BARABOO — GOP gubernatorial candidate Tim Michels told supporters in a crowded tavern on Tuesday that he was prepared to consider a flat income tax if elected this fall.
Michels, who faces Democratic Governor Tony Evers on November 8, attended the event at the Square Tavern to accept an endorsement from the powerful Tavern League of Wisconsin. Michels, the co-owner of Brownsville-based Michels Corp., said “inflation is spiraling out of control” and pledged to implement “massive tax reform” by lowering income taxes and eliminating the business property tax.
“I’m going to sit down with all the savvy tax people. We’re going to figure out how far we can get the income tax,” Michels said when asked if he would support a flat income tax. “Right now it looks like we can get it down to around 5%.”
While governors have little impact on inflation, Michels and Evers have proposed cutting taxes as a way to ease the burden of high costs on residents. Evers, who is seeking a second term this fall, renewed his call in August for the GOP-led Legislature to use part of the state’s projected budget surplus to cut taxes and reduce fuel prices by repealing the minimum state mark-up on gas, among other measures.
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Legislative leaders dismissed Evers’ proposal as “a tax gimmick.” Republicans aim to unseat Evers this fall, with plans to pass their own tax cuts in the next legislative session under a Republican governor.
Evers also signed the state’s 2021-23 biennial budget last summer, which included more than $2 billion in GOP-signed income tax cuts.
Some legislative Republicans, including Senator Roger Roth, a candidate for lieutenant governor, have called for the complete elimination of Wisconsin’s income tax, the nation’s oldest, to make Wisconsin more attractive to people. foreign talent.
A December report from the conservative Wisconsin Center for Economic Research, which has been hailed by Republicans including former Gov. Scott Walker and several business groups, raised the idea of raising the sales tax 5% to 8% to cover the reduction. tax revenue caused by the abolition of income tax.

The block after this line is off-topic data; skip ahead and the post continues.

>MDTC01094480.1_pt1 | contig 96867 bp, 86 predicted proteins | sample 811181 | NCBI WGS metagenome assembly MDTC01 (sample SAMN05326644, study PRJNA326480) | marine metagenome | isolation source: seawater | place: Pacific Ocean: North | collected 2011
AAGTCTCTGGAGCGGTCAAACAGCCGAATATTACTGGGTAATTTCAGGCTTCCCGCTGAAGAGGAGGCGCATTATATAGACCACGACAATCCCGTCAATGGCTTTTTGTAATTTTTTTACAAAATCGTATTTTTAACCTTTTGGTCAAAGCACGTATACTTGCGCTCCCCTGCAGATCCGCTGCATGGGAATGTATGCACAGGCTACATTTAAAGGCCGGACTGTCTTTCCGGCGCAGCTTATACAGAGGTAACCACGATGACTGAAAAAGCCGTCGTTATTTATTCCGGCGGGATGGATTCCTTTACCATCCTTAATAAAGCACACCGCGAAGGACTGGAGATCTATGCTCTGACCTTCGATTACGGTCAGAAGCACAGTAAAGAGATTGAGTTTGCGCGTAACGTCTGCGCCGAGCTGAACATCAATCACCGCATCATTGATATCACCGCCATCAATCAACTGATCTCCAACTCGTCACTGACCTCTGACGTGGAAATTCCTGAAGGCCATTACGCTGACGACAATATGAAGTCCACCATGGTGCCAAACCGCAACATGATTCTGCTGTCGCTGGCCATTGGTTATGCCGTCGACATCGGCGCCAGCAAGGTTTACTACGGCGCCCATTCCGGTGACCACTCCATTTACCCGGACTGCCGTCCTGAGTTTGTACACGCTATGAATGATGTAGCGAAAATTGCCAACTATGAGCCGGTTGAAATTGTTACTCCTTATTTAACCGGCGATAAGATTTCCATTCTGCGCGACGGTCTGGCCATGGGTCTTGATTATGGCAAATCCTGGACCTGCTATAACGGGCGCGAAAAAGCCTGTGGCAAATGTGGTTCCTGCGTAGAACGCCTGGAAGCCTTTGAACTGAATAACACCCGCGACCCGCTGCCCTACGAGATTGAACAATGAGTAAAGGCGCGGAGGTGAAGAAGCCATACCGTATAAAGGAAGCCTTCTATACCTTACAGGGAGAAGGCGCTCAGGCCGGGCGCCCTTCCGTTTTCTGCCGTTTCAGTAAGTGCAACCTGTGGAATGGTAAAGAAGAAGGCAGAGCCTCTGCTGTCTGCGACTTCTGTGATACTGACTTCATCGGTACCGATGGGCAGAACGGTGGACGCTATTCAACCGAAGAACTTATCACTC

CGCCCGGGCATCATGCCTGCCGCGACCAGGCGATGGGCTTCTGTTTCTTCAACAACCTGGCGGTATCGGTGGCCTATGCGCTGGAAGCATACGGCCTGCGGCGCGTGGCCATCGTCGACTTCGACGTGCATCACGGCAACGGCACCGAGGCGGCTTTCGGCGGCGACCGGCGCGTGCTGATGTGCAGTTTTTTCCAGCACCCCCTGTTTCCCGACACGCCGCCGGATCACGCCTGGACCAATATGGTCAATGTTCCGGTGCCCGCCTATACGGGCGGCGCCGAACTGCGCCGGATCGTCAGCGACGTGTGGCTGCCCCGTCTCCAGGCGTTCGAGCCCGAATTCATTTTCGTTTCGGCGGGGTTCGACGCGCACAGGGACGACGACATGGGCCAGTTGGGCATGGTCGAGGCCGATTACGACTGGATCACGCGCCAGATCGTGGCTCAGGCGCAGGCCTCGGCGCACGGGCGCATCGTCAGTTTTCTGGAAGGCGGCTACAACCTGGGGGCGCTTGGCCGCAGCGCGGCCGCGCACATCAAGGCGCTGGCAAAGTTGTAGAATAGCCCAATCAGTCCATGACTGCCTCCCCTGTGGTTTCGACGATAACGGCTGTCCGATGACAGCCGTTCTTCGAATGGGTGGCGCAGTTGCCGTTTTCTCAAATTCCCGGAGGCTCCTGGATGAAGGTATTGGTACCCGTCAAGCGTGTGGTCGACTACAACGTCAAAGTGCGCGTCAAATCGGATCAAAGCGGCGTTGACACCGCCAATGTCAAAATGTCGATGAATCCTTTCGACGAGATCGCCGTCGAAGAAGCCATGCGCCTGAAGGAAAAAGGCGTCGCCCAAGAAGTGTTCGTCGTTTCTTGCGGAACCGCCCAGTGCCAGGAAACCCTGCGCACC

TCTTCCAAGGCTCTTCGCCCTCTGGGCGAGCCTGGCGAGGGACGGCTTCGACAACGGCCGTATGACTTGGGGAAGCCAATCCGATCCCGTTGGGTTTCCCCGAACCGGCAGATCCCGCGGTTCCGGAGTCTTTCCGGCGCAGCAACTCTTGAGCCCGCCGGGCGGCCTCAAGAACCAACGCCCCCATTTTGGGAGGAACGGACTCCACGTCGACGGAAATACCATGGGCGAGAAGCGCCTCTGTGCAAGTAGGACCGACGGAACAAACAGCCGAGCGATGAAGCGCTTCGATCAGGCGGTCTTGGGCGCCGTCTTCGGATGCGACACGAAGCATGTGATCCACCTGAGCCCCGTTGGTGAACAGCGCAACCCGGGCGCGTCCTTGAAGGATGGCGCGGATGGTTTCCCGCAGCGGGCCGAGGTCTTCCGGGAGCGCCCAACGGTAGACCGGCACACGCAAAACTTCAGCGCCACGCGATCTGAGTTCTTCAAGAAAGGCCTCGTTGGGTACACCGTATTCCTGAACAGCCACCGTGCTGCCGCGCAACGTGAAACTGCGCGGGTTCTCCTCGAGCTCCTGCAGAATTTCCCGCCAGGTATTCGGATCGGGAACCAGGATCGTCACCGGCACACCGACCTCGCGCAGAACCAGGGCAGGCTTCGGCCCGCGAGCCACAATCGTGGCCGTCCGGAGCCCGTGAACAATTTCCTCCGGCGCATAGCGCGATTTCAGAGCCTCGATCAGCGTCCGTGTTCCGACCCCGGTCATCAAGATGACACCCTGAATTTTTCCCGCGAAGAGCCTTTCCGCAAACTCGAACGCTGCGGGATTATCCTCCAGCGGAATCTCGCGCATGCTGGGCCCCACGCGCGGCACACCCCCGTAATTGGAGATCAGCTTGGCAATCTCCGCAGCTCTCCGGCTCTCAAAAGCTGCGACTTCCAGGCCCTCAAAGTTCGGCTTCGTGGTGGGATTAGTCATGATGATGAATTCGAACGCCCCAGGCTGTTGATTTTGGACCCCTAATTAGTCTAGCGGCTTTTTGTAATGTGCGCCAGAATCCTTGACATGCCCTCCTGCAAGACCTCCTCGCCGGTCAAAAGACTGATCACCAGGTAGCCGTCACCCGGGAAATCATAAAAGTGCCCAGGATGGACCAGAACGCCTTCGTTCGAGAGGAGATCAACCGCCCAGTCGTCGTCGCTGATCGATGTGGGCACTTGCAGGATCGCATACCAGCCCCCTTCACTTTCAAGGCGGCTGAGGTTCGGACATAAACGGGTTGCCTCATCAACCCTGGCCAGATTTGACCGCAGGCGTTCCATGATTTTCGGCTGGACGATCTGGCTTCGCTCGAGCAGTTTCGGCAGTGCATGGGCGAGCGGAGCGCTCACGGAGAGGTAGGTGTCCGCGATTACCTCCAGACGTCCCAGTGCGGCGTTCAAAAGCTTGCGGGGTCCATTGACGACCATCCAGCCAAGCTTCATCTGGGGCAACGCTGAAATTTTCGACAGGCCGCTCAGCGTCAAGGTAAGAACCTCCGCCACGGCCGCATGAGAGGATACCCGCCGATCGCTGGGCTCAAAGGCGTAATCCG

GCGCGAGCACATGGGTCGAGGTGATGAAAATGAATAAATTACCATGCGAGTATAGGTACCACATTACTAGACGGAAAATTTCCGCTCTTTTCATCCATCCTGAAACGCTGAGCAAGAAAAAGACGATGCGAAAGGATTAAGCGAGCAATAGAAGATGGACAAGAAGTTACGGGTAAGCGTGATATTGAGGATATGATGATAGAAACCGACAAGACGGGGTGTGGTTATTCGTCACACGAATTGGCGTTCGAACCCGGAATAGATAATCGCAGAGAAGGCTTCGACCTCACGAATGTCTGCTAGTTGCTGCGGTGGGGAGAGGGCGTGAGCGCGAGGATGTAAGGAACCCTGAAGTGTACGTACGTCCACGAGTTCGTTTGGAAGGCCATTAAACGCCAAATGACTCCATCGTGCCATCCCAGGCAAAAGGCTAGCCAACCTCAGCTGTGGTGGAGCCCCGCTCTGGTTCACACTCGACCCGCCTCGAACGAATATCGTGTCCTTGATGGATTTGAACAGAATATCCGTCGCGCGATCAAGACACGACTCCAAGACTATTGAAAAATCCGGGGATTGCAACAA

Democrats and groups such as the Wisconsin Budget Project have said eliminating the progressive state income tax while increasing the sales tax would shift the tax burden from the wealthy to those with low incomes and moderate.
Wisconsin’s more than 170-year-old personal property tax, which businesses pay on furnishings, tools and equipment, has also been a common topic of discussion in the state.
Last summer, Evers vetoed a bipartisan bill to formally scrap the tax, noting in a veto message that he opposed the “unusual and haphazard” process that Republicans in the Legislative Assembly were using to eliminate the tax, which he said could have unintended consequences on railroad and utility taxes, as well as state credit for manufacturing and agriculture.
But Evers has withheld in the 2021-23 biennial budget more than $200 million in additional assistance to local governments that could be used to offset lost tax revenue if the personal property tax is removed at some point, and he provided the Republicans with a model for doing that.
Republicans in the Legislative Assembly have never embraced this model, however, with Sen. Duey Stroebel, R-Saukville, the lead author of the Evers bill vetoed last summer, accusing the governor of of having “added poison pill provisions to appease the left and serve as political cover for those who don’t pay attention.”
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